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Achilles tendonitis is a common cause of ankle injuries, especially if you’re an active in sports. In the past, treatment may well have involved surgery, but these days there are a number of non-invasive options which may help you. Here are three:

  1. Rest

It may sound too simple to be true, but resting is actually one of the best treatments for most Achilles injuries. You’ll probably need to accompany it with other approaches – ask your podiatrist for help – but you can certainly help the healing process by resting.

  • For a week or so, keep your foot elevated and rest it as much as possible. After that, some gentle stretching exercises will help to prevent stiffness.
  • You can keep your foot from any unwanted movement by supporting the affected area. Braces, splints, or bandages can all be used for this purpose.
  1. Ice therapy

This is one of the most reliable treatments for tendonitis, and has the benefit that you can certainly do it yourself. Using an ice pack on the affected area is especially helpful during the first few days after you’ve suffered the injury, as it helps reduce swelling and eases discomfort.

  • Remember not to apply an ice pack directly to your skin, since this can cause an “ice burn” with effects similar to mild frostbite. Instead, wrap it in a towel.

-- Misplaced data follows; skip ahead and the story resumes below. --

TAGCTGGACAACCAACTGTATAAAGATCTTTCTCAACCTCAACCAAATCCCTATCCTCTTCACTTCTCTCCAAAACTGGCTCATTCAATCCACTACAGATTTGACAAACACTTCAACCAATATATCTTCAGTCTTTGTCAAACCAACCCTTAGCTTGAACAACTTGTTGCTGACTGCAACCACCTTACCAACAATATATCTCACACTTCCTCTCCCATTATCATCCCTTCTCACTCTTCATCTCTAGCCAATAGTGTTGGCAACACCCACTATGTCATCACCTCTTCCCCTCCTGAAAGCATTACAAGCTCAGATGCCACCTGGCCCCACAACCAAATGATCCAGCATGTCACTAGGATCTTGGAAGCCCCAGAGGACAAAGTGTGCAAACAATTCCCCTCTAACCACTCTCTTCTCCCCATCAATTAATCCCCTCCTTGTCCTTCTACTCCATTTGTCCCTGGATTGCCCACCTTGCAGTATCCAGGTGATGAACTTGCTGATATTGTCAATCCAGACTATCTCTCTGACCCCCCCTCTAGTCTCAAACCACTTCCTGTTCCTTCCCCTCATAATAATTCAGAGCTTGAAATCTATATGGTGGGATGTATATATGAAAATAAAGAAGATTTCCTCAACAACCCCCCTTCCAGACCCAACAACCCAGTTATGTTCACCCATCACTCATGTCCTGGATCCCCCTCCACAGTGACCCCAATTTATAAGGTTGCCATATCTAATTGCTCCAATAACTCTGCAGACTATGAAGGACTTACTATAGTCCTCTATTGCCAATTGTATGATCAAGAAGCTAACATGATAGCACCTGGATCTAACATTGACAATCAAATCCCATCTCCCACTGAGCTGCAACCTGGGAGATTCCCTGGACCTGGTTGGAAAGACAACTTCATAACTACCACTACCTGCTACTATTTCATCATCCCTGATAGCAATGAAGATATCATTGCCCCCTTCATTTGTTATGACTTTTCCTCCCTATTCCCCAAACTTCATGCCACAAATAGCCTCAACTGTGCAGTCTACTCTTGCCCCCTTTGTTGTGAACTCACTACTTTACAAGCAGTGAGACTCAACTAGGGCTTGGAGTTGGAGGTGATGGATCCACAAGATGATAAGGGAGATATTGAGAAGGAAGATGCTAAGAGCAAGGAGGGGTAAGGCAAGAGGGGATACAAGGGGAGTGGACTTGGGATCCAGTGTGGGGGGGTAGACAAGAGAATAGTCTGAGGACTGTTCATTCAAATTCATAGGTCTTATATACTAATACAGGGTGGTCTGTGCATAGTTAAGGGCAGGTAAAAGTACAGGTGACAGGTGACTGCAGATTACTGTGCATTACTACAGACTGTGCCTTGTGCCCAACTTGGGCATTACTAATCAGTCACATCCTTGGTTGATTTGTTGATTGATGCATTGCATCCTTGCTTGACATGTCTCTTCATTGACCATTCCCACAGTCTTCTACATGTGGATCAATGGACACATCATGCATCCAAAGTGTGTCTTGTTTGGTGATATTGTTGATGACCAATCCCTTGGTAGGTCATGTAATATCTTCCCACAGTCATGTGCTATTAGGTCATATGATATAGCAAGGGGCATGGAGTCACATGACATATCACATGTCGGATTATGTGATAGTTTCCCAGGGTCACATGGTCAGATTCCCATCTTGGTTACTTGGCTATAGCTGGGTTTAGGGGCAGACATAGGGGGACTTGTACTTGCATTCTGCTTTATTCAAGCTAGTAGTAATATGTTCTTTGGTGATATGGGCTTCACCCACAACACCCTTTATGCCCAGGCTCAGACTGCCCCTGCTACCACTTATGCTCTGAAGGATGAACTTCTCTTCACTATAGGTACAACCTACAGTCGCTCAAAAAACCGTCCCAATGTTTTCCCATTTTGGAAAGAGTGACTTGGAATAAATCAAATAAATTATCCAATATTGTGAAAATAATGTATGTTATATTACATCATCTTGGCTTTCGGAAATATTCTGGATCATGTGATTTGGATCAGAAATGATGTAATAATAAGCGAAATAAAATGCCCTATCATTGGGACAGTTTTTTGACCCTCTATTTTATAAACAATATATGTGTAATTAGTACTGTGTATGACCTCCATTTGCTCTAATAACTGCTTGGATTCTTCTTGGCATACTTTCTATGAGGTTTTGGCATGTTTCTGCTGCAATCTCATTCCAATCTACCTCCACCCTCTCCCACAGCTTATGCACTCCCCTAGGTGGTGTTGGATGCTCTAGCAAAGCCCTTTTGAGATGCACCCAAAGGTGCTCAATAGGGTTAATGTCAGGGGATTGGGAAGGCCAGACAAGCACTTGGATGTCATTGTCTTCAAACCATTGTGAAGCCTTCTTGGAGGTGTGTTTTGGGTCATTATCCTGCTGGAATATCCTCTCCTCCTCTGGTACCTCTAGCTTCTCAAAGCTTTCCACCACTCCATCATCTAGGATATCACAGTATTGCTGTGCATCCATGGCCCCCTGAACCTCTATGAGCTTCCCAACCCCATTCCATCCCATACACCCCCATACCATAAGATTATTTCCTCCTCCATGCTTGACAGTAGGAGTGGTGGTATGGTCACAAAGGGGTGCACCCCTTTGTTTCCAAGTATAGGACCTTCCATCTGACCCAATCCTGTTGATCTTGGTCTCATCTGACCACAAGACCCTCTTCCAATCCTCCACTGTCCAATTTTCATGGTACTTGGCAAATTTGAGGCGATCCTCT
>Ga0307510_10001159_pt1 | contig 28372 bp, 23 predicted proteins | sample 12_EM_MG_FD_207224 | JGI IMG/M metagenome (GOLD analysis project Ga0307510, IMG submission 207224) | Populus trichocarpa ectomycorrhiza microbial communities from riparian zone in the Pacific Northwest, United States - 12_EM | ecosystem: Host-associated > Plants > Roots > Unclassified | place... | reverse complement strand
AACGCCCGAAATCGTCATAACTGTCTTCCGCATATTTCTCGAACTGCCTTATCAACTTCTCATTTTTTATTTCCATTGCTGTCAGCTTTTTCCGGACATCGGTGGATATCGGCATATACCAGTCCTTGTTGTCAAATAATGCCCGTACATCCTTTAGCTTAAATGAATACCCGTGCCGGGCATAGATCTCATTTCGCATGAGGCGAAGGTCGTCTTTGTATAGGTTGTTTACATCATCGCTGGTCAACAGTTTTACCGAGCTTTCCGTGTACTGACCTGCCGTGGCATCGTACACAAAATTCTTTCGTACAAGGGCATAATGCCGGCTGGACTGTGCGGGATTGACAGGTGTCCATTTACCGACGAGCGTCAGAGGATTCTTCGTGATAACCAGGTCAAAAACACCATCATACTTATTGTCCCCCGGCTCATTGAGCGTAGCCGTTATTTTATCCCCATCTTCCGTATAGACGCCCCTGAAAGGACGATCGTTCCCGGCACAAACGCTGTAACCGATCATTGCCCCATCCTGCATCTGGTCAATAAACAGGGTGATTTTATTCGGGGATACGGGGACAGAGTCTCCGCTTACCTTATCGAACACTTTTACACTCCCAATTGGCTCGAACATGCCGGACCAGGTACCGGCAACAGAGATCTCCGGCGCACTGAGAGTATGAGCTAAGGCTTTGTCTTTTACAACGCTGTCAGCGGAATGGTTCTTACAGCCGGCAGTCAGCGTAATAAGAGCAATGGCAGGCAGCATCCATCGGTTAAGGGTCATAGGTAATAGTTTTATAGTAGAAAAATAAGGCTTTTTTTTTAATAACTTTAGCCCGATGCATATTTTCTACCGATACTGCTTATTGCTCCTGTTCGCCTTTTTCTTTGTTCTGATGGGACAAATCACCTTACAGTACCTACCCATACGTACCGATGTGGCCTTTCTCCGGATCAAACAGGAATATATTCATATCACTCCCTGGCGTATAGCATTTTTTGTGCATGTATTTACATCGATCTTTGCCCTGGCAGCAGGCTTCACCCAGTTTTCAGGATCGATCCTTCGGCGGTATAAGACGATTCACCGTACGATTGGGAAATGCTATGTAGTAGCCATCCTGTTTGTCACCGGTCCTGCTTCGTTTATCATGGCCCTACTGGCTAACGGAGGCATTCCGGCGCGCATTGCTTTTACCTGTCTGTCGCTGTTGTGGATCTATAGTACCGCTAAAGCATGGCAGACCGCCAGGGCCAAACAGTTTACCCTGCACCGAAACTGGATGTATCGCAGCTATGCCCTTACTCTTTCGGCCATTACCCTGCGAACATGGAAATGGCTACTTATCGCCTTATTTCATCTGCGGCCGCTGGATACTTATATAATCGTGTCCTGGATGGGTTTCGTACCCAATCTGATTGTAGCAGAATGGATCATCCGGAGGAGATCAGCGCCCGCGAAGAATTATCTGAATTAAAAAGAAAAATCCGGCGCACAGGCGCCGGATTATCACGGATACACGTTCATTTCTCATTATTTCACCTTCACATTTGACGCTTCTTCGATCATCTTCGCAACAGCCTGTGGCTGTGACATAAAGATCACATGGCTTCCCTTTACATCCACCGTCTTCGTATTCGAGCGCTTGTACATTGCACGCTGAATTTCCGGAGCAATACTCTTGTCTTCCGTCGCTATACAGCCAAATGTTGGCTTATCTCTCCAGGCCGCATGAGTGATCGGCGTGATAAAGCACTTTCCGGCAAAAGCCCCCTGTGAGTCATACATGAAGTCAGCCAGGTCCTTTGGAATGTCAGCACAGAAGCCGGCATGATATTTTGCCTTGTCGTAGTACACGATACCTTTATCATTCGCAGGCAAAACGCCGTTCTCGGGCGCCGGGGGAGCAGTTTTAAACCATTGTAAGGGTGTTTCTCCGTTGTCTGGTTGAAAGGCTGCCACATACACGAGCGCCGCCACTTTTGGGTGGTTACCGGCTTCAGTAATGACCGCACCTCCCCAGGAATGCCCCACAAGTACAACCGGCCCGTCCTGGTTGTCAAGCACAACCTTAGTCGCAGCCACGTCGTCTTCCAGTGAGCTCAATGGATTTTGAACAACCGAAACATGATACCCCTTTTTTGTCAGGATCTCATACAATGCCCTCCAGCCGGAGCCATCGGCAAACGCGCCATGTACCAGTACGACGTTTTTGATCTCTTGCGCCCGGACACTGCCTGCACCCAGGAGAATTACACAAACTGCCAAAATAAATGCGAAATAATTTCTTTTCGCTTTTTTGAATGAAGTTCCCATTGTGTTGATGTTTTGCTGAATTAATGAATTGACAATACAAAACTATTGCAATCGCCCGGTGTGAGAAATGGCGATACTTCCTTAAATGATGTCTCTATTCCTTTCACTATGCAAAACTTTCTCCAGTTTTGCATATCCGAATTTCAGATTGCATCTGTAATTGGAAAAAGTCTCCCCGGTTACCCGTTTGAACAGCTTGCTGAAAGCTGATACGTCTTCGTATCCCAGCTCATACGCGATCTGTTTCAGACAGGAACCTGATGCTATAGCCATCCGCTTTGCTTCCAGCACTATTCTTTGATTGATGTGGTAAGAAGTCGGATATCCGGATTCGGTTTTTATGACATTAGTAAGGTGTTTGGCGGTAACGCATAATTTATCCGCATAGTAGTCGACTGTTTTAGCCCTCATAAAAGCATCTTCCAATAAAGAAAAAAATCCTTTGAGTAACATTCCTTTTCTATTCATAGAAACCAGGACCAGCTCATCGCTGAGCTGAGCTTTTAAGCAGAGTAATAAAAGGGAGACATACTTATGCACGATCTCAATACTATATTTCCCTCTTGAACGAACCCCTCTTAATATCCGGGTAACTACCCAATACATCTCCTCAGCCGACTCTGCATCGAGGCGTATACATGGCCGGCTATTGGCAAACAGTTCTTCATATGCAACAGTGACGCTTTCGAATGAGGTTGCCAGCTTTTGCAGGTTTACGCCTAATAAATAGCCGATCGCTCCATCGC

• Don’t leave the ice pack on your foot for too long. The treatment works best if you apply it between four and six times a day, for around 20 minutes each time.
  1. Extracorporeal Shockwave Therapy

Usually known as ESWT, this is a state-of-the-art treatment that has shown very promising results, especially for tendon injuries that have not healed using more traditional therapies. Its non-invasive nature means it’s much less traumatic to your foot than surgery.

  • If your podiatrist decides that ESWT is right for you, you’ll usually undergo a session of treatment lasting 20 minutes.
  • The treatment involves precisely focusing shockwaves on the injured area. This stimulates your body’s natural healing processes, as well as breaking up scar tissue.